There’s a trek in store for anyone wanting to visit the Joy of Ireland Tearoom: down tourist-choked Michigan Avenue to the Chicago Place mall, up two Tinkertoy stories, and through the gift shop that fronts the restaurant–3,000 square feet of green golf gifts, Irish jams and crisps, Guinness T-shirts, Celtic crosses, Beleek china, and wall plaques lacquered with platitudes and shilelaghs. But once at her destination, the prospective tea taker is soothed by a peaceful view of rooftops and the sunshine that pours through the wall of windows overlooking Michigan Avenue. She’s stimulated by the graceful decor, spare except for a giant crystal chandelier. Finally, as one of the relaxed, smartly dressed tearoom employees pulls tableside with a

menu, she’s struck by the framed thank-you letters from charities that cover the walls.

The Joy of Ireland gift shop opened in 1991; the tearoom, added in ’99, had a no-tipping policy for its first two and a half years. Instead co-owners Michael Joy and Richard Kosmacher asked customers to give to a charity fund, making up the difference in their servers’ income by paying an unusually high 9 to 12 dollars an hour. They wound up collecting more than $12,000 for causes that included Misericordia, Catholic Charities, and Old Saint Patrick’s Church.

“No one can take that away from us,” says Kosmacher. He and Joy looked over their finances in early 2001 and decided the charity program–which had been one of their main dreams in realizing the room, another being the atmospheric emulation of Irish public teahouses they’d visited, such as Bewley’s in Dublin–was a bit much on top of their Michigan Avenue rent. Now that they’ve done their good deed, and also attracted a small following with their view, food, and ambience, Kosmacher says, they’d like the back of the store to turn a profit.

So they’ve dropped their pay rate (though it remains pointedly over minimum) and phased in ordinary tipping, which is the mainstay of waitstaff income at most places. Kosmacher says they were careful to warn clientele of the change so diners wouldn’t inadvertently stiff the servers (“That was a big concern of Mike’s and mine”), but they didn’t want to seem pushy about it. “We didn’t just end it overnight–we literally took three months to wind the program down. We can’t make people tip, but we had signs up.”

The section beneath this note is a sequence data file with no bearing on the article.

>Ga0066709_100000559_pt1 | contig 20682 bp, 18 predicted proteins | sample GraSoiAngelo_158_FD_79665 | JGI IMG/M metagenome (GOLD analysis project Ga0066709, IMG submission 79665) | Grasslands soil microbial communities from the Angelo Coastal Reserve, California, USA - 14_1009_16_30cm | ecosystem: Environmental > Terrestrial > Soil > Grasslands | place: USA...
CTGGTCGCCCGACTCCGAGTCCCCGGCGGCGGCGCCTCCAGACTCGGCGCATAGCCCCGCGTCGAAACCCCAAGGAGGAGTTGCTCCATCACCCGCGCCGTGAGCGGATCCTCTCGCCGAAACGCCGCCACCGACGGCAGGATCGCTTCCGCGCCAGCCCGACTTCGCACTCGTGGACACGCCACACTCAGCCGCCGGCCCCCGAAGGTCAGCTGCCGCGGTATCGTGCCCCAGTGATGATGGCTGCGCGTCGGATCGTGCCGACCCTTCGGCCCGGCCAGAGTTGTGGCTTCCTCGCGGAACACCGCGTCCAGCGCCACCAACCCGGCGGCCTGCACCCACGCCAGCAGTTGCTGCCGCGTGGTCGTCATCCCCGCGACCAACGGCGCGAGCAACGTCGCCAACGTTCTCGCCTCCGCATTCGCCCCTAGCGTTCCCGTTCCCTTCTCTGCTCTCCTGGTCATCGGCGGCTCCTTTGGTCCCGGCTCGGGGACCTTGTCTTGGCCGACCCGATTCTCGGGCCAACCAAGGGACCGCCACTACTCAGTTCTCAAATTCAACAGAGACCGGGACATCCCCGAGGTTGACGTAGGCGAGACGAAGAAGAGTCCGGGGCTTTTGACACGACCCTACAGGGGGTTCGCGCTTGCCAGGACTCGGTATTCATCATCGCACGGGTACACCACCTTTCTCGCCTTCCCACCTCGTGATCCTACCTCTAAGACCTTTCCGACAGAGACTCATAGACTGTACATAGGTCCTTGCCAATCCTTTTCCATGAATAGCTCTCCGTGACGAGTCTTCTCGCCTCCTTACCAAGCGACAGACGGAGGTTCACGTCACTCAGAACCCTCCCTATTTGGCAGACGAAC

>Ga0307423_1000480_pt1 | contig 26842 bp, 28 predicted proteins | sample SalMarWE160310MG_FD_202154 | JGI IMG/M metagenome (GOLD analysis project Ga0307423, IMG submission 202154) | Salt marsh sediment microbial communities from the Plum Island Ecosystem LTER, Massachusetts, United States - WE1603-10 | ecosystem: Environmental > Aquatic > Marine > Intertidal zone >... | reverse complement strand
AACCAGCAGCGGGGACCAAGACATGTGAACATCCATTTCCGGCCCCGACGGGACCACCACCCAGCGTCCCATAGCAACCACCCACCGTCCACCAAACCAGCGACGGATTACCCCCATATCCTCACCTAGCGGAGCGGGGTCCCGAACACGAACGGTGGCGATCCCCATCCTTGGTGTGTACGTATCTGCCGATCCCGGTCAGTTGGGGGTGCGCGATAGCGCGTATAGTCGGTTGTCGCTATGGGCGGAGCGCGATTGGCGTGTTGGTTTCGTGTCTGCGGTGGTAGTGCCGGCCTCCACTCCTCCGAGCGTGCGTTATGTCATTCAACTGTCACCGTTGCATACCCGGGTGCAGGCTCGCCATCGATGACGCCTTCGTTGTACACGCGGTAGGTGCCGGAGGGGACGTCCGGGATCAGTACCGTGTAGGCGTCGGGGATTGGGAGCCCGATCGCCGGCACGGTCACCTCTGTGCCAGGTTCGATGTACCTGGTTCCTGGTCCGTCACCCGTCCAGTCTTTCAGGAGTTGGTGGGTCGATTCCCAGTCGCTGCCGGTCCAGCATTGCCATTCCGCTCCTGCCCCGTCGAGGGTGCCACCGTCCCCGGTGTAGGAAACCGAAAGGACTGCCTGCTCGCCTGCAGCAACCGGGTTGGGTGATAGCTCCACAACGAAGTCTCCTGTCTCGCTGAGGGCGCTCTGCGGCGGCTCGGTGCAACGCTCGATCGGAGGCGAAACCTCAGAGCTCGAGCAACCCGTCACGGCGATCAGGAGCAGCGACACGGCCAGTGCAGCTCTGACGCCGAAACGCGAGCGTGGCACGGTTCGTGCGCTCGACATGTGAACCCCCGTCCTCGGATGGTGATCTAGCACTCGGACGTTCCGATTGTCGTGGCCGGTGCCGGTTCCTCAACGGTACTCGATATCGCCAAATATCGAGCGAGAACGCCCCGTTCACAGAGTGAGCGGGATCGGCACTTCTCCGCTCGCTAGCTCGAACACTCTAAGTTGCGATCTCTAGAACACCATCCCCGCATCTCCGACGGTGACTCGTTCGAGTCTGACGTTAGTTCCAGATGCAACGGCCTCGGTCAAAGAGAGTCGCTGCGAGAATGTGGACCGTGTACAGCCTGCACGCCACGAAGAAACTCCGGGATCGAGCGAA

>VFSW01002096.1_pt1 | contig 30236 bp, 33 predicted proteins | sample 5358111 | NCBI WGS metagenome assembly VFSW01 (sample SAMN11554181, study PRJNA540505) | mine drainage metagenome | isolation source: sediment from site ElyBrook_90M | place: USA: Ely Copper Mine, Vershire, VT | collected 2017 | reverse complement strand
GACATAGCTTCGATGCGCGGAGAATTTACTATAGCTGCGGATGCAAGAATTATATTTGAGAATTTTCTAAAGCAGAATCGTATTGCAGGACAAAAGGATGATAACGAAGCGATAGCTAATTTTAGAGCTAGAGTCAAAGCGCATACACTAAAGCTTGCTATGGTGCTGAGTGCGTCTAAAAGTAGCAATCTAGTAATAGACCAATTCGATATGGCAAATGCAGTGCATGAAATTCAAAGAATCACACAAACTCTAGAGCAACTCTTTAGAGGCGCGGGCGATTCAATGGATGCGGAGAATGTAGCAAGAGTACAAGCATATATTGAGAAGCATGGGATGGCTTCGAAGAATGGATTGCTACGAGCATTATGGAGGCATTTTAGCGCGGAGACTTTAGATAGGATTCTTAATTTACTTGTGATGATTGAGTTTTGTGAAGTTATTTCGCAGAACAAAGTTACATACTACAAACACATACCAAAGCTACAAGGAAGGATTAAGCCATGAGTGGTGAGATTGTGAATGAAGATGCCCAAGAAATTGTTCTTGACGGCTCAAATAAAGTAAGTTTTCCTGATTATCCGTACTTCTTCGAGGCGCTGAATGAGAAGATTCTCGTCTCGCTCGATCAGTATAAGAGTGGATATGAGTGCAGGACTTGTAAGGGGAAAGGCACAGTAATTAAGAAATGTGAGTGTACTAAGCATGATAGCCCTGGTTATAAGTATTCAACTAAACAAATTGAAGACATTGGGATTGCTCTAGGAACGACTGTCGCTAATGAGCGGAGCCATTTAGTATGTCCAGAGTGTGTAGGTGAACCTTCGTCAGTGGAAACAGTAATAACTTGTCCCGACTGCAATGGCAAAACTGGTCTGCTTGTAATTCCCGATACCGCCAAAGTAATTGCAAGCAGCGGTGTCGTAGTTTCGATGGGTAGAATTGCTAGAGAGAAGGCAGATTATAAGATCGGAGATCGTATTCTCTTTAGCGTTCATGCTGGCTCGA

The no-tipping policy, while it lasted, was modeled in part after Irish custom. “There is a precedent for paying a staff a full wage. In Europe…they treat them as professionals and don’t rely on tips.” Kosmacher and Joy weren’t concerned that people would think them unfair for giving only to Catholic and Irish charities: “It’s not like [Catholic Charities] only give[s] the money to Catholics,” Kosmacher says. He says they chose charities that don’t leak funds into an oversize administrative staff. “I would bet you that 90 percent of the money we gave ended up–at least indirectly–entering into a poor neighborhood in Chicago or a poor area in Ireland.”

But how is the eatin’? The Joy of Ireland must sell a lot of golf tees, as the pretty and surprisingly low-priced tea sandwiches (for $9.50, the crab finger sandwiches include a salad), scones, and petits fours are served carefully on flawless Wedgwood china. Desserts are smotheringly rich: a special one day, strawberry creme brulee, topped layers of fruit-laden whipped cream and vanilla custard with a thin, thin crust of crunchy burnt sugar. Warren Hutchinson III, a veteran of Vong and Spago, runs the kitchen with Mark Tribuzio, who’s worked for Charlie Trotter’s, the Four Seasons, and Ambria; baked goods come from Sweet Thang and Red Hen Bakery, among other places. Ghirardelli hot chocolate can be had for $2.50 a mug, and high tea–sandwiches, scones, et al–is $16 a person. They also serve beer, wine, and Illy coffee.

The tea is served in Wedgwood too, and the staff communicate an unharried ease so rare among American restaurant employees as to be downright suspect. Kosmacher claims the tips in the tearoom now average 20 percent of the bill. “This is a very impressive statistic,” he says. “It says we have very classy customers, and also that they’re very, very happy with the service.”

The Joy of Ireland Tearoom is at 700 N. Michigan, 312-664-7290.

Art accompanying story in printed newspaper (not available in this archive): photo/Yvette Marie Dostatni.